I have experienced what, in my mind, is the greatest church in the entire world. Granted, my experience is limited, but the Village Church is the amalgamation of all the best qualities of every church I’ve ever attended. Let me explicate by first describing the church. The building was magnificent. It was large inside, but humble and quaint. The ceilings stretched up forever and the organ pipes in the front of the sanctuary rose to meet them. The room was filled with old wooden pews, and the walls were sprinkled with stained glass windows. Immediately, I was reminded of the coziness and olde tyme décor of my first church, Cherrydale Bible Church in Arlington. Then I noticed all the attendees. They were young, mid-twenties to mid-thirties singles and couples. I noticed maybe two families with children, and didn’t spot a gray hair in the bunch. The demographic was clearly similar to McLean Bible Church’s Frontline services, but a bit older (or more mature), which I prefer. There was a ragtag group of musicians that passed for the praise band (a la the Crosspoint band at Cherrydale Baptist Church). Because everything wasn’t pristine and polished, I got the sense that it was very easy to get involved in the church—that the average layman could find a place in the church’s ministry without much anxiety or effort. This was something I admired about the two churches in Cherrydale. Then came the preaching, which necessarily made me compare the Village Church to the previous Presbyterian (PCA) churches I’ve attended. There was a sense of tradition in the order of the service. The congregational responses, the Old & New Testament scripture reading, and the weekly communion, all reminded me of New Hope Presbyterian—the church in Fairfax I attended during college. But unlike New Hope—and more like Chantilly Presbyterian (the church I currently attend on Sunday mornings)—the style of preaching was more “user-friendly” and applicable, rather than straight theology.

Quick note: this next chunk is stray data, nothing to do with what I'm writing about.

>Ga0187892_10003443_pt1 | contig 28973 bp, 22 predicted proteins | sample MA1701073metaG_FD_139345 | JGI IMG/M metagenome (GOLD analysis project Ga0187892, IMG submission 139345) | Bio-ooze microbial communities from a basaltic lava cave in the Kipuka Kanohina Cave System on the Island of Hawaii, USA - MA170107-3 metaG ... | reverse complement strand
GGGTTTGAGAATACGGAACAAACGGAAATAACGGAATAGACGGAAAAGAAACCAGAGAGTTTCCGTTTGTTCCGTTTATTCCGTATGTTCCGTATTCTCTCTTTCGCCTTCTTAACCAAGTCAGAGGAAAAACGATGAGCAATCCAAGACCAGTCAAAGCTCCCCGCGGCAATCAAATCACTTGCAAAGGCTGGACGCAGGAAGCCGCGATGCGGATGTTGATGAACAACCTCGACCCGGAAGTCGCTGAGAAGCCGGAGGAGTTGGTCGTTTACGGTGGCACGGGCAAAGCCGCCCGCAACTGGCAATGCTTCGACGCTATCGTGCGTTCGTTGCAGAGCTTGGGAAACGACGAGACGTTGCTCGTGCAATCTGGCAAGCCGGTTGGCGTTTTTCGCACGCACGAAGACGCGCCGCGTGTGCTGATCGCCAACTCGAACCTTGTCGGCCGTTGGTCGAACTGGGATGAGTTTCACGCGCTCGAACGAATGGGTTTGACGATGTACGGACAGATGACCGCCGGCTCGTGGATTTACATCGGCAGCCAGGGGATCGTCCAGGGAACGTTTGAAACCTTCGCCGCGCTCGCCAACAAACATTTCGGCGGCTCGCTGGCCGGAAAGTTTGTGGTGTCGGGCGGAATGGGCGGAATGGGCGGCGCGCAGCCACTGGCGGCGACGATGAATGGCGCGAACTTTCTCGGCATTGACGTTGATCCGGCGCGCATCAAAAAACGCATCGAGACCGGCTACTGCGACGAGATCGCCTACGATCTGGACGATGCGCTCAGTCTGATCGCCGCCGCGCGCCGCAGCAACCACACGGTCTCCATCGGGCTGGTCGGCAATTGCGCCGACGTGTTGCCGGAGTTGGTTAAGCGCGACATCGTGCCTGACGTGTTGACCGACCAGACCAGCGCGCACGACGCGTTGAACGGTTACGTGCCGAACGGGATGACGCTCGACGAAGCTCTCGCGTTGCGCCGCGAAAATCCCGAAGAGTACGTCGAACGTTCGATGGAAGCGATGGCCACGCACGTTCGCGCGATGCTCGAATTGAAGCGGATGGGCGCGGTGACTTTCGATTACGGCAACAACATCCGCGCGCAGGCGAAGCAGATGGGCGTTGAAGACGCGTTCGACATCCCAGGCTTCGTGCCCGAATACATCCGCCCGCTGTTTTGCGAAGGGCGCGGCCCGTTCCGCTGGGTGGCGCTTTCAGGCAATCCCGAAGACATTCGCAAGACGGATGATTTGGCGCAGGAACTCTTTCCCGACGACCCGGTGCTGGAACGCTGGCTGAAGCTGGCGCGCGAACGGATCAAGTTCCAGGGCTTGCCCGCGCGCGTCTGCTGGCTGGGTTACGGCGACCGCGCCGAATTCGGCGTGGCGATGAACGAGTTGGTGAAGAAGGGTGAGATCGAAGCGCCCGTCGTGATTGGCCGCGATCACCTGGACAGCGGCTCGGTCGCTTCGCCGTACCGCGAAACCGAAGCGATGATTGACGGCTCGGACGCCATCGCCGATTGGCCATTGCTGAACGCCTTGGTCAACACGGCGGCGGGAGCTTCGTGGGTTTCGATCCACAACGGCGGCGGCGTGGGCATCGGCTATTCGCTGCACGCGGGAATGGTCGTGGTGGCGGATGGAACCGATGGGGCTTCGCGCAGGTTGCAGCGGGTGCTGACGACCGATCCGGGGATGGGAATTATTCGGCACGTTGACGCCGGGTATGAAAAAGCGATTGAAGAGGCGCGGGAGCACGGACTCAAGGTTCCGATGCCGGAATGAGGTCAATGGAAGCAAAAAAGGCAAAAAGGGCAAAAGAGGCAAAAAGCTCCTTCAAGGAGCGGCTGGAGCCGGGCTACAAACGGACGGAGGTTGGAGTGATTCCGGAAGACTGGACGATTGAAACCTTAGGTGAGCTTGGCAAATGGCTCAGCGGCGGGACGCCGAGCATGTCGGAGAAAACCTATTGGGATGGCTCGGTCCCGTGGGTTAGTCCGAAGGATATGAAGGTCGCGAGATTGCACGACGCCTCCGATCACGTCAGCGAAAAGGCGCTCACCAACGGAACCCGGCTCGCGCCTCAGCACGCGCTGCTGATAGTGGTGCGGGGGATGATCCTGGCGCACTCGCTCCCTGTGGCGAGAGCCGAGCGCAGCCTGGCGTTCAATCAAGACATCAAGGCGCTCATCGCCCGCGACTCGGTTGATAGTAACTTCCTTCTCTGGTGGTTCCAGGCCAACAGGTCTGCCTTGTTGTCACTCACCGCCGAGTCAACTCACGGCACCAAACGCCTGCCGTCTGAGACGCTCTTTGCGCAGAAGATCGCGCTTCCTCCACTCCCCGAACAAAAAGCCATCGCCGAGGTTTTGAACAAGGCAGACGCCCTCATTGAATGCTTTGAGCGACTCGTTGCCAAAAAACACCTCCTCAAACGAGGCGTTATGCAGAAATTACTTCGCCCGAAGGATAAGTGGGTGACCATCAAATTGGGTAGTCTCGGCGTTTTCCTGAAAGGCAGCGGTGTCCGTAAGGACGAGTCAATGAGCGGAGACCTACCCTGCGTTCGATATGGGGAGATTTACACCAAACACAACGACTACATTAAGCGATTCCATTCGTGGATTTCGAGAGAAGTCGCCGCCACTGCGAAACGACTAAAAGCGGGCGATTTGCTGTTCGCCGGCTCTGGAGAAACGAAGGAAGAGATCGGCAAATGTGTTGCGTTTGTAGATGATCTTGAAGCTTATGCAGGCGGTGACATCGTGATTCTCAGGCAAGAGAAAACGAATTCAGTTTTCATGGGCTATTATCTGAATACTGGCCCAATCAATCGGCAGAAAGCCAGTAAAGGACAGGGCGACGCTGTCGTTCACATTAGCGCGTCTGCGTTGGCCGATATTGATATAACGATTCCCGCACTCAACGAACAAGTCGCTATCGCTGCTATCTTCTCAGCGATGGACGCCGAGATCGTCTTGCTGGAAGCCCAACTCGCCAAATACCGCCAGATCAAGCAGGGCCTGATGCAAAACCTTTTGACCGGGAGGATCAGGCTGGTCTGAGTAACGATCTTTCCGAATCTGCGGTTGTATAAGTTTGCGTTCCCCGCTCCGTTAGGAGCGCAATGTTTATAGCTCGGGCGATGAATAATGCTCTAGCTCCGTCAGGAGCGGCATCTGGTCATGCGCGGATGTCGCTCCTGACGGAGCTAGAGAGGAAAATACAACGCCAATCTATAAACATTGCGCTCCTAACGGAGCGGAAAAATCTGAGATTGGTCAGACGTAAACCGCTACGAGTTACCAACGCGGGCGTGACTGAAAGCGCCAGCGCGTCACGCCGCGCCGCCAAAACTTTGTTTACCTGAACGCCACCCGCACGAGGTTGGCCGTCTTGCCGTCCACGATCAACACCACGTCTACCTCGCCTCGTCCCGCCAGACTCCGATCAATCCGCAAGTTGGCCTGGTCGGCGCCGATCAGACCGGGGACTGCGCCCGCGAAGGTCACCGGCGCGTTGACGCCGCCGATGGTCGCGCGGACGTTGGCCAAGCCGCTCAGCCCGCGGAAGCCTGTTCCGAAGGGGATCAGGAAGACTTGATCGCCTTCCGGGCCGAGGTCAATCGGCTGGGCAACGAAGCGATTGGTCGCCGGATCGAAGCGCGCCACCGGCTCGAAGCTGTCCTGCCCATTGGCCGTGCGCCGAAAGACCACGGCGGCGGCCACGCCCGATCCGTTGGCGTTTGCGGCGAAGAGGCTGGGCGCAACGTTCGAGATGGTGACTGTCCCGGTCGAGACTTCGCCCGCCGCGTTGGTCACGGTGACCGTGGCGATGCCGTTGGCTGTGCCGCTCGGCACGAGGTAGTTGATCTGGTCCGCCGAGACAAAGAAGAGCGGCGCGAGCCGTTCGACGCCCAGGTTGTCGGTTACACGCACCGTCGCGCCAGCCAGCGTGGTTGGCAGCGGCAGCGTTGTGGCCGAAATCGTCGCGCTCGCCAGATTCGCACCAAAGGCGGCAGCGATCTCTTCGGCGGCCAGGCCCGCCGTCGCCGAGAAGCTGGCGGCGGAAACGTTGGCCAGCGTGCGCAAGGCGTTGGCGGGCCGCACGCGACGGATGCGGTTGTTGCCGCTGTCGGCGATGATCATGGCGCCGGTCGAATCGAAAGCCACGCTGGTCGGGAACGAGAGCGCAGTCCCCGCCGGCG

All in all, the Village Church in New York City is my favorite church in the world. If I lived in New York, I would certainly be a member and would be involved with as many aspects of its ministry as I possibly could. Alas, I live in northern Virginia and must make due with what I have. I go to Chantilly Presbyterian on Sunday mornings (occasionally, when I haven’t stayed out late the night before) to get my weekly dose of Reformed teaching. I go to McLean Bible on Sunday nights to get my weekly dose of same-age Christian fellowship and an enjoyable time of song worship. What I still lack is the traditional sense of worship that Cherrydale Bible offered, as well as the welcoming environment of involvement that smaller, less glossy churches foster.